“The Tyger” is a poem by the English poet William Blake. It was published as part of his collection Songs of Experience in 1794. It is one of Blake’s best known and most analyzed poems. The Cambridge Companion to William Blake (2003) calls it “the most anthologized poem in English.”
Most modern anthologies maintain Blake’s choice of the archaic spelling “tyger”. It was already “slightly archaic” when he wrote the poem, he spelled it as “tiger” elsewhere, and many of his poetic effects “depended on subtle differences of punctuation and of spelling.” Thus, his choice of “tyger” has usually been interpreted as being for effect, perhaps to render an “exotic or alien quality of the beast”, or because it’s not really about a “tiger” at all, but a metaphor.
Whether one reads the tyger as literal or metaphoric, the tyger is “fearsome” and a negative force. The question asked near the poem’s conclusion “Did he who made the Lamb make thee?” (l. 20) suggests a question concern God’s creation of this malovent and destructive force.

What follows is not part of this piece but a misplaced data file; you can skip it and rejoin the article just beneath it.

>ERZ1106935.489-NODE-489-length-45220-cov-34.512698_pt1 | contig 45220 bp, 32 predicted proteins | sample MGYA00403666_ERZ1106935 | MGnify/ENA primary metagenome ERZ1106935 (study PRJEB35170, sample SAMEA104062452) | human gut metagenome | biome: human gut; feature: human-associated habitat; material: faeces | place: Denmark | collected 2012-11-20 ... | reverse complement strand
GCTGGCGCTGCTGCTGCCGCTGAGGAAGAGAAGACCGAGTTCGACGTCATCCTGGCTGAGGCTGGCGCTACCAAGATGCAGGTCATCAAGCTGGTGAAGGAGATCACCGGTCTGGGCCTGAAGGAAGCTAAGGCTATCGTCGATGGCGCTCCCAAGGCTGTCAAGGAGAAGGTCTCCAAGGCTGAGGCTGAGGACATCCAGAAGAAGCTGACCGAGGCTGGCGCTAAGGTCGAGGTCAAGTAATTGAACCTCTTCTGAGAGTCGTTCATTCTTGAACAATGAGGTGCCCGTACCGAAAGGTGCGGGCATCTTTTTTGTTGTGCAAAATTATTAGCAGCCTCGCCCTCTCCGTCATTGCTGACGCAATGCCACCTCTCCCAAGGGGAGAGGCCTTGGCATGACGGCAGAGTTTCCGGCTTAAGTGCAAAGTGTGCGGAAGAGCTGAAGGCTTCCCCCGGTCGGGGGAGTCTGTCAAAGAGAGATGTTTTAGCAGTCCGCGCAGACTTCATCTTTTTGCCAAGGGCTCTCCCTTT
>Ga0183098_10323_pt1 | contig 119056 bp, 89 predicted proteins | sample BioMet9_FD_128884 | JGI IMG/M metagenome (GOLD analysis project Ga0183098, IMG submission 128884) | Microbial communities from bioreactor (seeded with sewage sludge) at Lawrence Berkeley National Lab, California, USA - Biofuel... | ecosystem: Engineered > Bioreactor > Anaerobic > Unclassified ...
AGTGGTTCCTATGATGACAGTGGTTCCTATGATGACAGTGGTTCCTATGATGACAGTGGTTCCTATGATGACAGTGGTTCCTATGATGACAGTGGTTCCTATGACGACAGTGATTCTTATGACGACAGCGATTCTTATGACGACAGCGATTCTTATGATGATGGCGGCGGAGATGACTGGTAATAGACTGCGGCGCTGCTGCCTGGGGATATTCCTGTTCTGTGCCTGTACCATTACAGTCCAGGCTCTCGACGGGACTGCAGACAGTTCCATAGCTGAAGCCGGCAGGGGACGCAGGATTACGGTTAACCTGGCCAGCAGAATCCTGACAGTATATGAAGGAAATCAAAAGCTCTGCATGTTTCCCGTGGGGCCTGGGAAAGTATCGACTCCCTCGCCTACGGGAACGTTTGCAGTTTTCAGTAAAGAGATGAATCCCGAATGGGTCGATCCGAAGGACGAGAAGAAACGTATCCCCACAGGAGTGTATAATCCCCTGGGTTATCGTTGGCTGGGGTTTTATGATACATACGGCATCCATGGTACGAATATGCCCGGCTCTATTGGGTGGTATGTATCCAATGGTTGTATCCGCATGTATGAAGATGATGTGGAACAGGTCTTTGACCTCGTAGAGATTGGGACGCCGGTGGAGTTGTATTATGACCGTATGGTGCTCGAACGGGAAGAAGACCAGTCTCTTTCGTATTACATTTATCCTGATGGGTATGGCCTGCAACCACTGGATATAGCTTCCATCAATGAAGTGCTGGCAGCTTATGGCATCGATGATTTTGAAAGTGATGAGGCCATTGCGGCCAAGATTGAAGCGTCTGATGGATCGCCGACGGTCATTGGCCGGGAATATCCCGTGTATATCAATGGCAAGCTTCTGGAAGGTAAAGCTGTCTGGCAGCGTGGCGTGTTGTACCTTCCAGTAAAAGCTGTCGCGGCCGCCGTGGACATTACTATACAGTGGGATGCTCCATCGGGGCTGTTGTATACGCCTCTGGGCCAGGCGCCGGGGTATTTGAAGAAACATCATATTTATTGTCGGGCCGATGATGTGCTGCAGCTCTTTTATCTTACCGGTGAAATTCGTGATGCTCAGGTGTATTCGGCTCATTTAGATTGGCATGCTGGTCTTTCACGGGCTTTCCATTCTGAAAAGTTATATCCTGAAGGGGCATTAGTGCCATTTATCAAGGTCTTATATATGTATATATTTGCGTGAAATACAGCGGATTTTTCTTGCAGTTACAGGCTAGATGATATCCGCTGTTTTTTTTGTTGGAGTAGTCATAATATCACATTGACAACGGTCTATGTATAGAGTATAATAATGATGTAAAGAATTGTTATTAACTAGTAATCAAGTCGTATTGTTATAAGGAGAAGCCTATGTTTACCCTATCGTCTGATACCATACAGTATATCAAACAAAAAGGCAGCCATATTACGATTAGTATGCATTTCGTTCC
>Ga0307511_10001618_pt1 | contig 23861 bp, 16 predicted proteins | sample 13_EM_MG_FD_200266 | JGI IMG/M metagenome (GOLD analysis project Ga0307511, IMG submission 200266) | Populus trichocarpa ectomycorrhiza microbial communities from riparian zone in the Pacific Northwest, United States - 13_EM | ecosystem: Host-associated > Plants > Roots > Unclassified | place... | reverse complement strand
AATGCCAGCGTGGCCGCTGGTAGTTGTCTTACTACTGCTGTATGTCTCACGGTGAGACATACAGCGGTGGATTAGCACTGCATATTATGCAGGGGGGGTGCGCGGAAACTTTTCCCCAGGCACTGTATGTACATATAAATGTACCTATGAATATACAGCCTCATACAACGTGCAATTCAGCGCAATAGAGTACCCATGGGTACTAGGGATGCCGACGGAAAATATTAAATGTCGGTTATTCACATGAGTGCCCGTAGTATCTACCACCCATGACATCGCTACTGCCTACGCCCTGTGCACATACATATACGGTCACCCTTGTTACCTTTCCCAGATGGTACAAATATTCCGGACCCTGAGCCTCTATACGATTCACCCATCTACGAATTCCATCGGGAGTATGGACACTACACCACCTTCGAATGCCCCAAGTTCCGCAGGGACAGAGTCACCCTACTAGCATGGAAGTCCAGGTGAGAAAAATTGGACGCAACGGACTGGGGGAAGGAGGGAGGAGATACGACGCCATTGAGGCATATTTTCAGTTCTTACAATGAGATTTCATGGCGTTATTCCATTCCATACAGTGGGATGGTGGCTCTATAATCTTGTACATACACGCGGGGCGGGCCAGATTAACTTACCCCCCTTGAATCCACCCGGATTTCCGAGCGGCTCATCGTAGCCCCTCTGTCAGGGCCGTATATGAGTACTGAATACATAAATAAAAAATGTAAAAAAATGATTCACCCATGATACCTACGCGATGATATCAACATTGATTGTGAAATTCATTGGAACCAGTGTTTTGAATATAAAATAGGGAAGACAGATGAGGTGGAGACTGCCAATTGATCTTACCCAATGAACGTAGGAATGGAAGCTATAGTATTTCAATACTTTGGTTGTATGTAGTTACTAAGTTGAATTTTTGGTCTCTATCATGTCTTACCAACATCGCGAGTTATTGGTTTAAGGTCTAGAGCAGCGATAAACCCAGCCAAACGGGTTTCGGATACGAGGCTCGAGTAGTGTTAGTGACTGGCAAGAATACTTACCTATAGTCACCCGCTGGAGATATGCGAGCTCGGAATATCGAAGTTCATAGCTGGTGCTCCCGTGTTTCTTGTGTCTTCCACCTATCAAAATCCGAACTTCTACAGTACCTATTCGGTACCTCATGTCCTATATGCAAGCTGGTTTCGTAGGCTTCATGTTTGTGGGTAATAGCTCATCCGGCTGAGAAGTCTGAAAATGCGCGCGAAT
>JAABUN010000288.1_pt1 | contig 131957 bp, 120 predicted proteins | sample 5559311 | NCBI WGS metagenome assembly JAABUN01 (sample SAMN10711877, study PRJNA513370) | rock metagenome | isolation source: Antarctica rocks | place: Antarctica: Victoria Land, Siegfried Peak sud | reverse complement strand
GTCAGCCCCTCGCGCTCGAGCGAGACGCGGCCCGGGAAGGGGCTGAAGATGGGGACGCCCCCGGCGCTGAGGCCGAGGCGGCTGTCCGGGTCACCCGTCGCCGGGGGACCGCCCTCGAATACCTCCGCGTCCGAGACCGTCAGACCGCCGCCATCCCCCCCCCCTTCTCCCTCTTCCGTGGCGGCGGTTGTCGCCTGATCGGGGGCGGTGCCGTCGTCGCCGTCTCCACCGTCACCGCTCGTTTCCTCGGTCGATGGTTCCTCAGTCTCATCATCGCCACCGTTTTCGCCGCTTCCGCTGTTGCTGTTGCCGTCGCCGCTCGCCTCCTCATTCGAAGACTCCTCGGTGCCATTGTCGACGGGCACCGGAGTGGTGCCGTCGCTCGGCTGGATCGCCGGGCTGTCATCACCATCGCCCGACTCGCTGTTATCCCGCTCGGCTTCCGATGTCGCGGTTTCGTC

Instructors’ Teaching Experience
I teach this poem in conjuction with Alan Moore and Dave Gibbons’ Watchmen since chapter five of the graphic novel is titled “Fearful Symmetry.” My students are more often than not unfamiliar with Christian symbolism and often ignorant to the symbolism of the Lamb. But, once the relationship between the maker of the Tyger and the Lamb is made and the question of maker’s motive for creating the Tyger is raised, the discussion is spectacular. [LeDon Sweeney, firstname.lastname@example.org]